Saturday, August 27, 2011

Deadlock in Operating Systems

A system consists of a finite number of resources to be distributed among a number of competing processes. The resources are partitioned into several types, each consisting of some number of identical instances. Memory space, CPU cycles, files, and I/O devices (such as printers and DVD drives) are examples of resource types. If a system has two CPUs, then the resource type CPU has two instances. Similarly, the resource type printer may have five instances.If a process requests an instance of a resource type, the allocation of any instance of the type will satisfy the request. If it will not, then the instances are not identical, and the resource type classes have not been defined properly.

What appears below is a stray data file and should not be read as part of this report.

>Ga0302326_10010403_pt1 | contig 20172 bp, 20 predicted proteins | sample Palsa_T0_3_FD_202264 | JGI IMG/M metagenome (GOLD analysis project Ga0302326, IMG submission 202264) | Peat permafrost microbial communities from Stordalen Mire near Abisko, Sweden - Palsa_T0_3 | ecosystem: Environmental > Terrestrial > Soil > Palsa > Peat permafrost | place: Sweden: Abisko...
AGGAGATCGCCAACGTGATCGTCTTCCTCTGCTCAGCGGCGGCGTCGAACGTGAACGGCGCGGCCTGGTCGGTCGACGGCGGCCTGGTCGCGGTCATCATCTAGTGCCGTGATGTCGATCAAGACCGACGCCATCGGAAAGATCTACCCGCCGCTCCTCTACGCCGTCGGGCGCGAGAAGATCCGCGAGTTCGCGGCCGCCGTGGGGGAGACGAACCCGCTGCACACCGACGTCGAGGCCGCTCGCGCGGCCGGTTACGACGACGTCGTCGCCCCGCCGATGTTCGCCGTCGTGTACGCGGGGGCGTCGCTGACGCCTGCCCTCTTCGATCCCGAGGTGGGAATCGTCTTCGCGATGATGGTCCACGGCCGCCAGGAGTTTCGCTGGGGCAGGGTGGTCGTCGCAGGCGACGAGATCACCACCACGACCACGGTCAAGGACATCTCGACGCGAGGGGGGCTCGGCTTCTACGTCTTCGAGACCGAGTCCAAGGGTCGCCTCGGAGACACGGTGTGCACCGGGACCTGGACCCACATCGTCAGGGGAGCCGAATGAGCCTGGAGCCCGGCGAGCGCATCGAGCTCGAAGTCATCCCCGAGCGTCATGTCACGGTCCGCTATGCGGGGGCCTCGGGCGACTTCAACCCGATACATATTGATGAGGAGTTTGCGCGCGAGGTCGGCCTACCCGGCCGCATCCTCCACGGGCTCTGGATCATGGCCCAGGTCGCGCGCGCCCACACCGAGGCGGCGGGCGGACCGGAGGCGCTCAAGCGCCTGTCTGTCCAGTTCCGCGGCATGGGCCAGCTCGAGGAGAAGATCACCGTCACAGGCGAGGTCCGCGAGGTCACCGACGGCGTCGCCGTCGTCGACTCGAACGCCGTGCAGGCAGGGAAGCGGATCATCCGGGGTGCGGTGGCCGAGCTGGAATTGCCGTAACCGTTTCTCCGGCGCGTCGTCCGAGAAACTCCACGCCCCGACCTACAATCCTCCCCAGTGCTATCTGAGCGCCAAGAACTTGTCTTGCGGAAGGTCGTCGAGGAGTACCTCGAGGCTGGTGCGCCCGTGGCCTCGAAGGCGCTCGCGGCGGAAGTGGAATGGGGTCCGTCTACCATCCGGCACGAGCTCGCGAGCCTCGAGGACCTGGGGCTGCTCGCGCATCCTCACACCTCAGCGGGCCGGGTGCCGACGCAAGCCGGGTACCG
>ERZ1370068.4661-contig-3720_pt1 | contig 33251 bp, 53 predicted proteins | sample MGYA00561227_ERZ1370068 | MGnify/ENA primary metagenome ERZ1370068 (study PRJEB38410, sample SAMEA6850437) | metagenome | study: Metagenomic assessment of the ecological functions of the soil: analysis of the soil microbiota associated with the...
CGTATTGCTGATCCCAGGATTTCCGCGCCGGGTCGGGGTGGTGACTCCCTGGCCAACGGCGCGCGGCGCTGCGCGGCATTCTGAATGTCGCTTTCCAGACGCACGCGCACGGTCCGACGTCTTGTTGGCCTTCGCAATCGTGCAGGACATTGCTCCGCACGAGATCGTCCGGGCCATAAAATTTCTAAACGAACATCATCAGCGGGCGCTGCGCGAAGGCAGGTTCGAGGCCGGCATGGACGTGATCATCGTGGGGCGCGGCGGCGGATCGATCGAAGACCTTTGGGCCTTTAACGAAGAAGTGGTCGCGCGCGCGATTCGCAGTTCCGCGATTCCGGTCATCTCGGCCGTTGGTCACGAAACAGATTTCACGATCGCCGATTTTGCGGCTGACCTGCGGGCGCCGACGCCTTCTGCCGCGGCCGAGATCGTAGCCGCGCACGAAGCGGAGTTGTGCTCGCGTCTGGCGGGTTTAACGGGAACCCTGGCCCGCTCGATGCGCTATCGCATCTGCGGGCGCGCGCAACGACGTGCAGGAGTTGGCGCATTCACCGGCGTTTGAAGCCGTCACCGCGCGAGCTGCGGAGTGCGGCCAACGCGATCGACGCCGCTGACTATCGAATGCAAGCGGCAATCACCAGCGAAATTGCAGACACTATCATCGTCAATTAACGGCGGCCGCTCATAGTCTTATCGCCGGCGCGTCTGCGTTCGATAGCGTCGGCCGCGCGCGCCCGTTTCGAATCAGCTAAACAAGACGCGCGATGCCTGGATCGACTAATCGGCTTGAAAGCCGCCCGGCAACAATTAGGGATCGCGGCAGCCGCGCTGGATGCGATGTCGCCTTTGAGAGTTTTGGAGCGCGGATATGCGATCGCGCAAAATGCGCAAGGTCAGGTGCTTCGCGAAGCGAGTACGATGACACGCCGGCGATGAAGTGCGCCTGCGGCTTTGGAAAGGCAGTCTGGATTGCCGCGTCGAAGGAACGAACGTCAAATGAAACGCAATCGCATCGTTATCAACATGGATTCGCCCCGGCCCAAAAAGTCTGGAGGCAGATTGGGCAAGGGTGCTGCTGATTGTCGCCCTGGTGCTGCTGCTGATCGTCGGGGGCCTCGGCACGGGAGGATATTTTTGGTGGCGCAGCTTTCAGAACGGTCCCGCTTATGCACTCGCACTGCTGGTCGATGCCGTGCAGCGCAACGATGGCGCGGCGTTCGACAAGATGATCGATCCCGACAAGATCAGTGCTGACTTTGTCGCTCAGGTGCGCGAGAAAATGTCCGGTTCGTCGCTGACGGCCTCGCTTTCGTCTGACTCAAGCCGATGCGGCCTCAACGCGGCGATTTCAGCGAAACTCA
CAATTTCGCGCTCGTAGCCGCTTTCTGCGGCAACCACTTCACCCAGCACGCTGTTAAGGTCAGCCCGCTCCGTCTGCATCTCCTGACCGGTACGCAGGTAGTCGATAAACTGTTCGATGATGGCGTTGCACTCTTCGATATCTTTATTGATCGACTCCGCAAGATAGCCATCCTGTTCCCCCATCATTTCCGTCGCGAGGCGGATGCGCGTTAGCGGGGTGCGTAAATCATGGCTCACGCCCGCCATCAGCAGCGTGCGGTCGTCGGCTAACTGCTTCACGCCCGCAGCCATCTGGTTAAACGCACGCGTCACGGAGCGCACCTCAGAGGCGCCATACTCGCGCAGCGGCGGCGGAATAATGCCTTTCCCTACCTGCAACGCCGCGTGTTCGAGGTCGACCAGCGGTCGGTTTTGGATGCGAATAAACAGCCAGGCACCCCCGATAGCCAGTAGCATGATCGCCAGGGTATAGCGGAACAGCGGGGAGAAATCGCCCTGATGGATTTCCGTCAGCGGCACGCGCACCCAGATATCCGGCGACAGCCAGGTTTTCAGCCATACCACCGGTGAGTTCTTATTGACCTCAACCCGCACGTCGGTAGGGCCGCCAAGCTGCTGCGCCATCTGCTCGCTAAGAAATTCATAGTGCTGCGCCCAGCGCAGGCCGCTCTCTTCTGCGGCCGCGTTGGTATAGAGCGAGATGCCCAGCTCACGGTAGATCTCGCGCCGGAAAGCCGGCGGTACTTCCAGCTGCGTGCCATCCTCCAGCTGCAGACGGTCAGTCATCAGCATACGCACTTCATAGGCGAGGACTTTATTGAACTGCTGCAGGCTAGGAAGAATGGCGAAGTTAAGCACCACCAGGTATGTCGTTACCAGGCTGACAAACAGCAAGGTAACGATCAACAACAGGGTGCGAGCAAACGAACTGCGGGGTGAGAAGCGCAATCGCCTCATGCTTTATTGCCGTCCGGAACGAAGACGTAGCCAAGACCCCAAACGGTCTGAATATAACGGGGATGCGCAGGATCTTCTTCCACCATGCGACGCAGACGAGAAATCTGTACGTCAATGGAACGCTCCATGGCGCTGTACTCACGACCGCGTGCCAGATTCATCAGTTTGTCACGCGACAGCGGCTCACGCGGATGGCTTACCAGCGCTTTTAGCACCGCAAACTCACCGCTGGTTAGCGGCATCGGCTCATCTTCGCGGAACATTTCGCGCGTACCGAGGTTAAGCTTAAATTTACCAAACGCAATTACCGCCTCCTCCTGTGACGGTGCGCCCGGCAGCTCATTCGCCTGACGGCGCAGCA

For example, a system may have two printers. These two printers may be defined to be in the same resource class if no one cares which printer prints which output.
However, if one printer is on the ninth floor and the other is in the basement, then people on the ninth floor may not see both printers as equivalent, and separate resource classes may need to be defined for each printer.A process must request a resource before using it and must release the resource after using it. A process may request as many resources as it requires to carry out its designated task. Obviously, the number of resources requested may not exceed the total number of resources available in the system. In other words, a process cannot request three printers if the system has only two.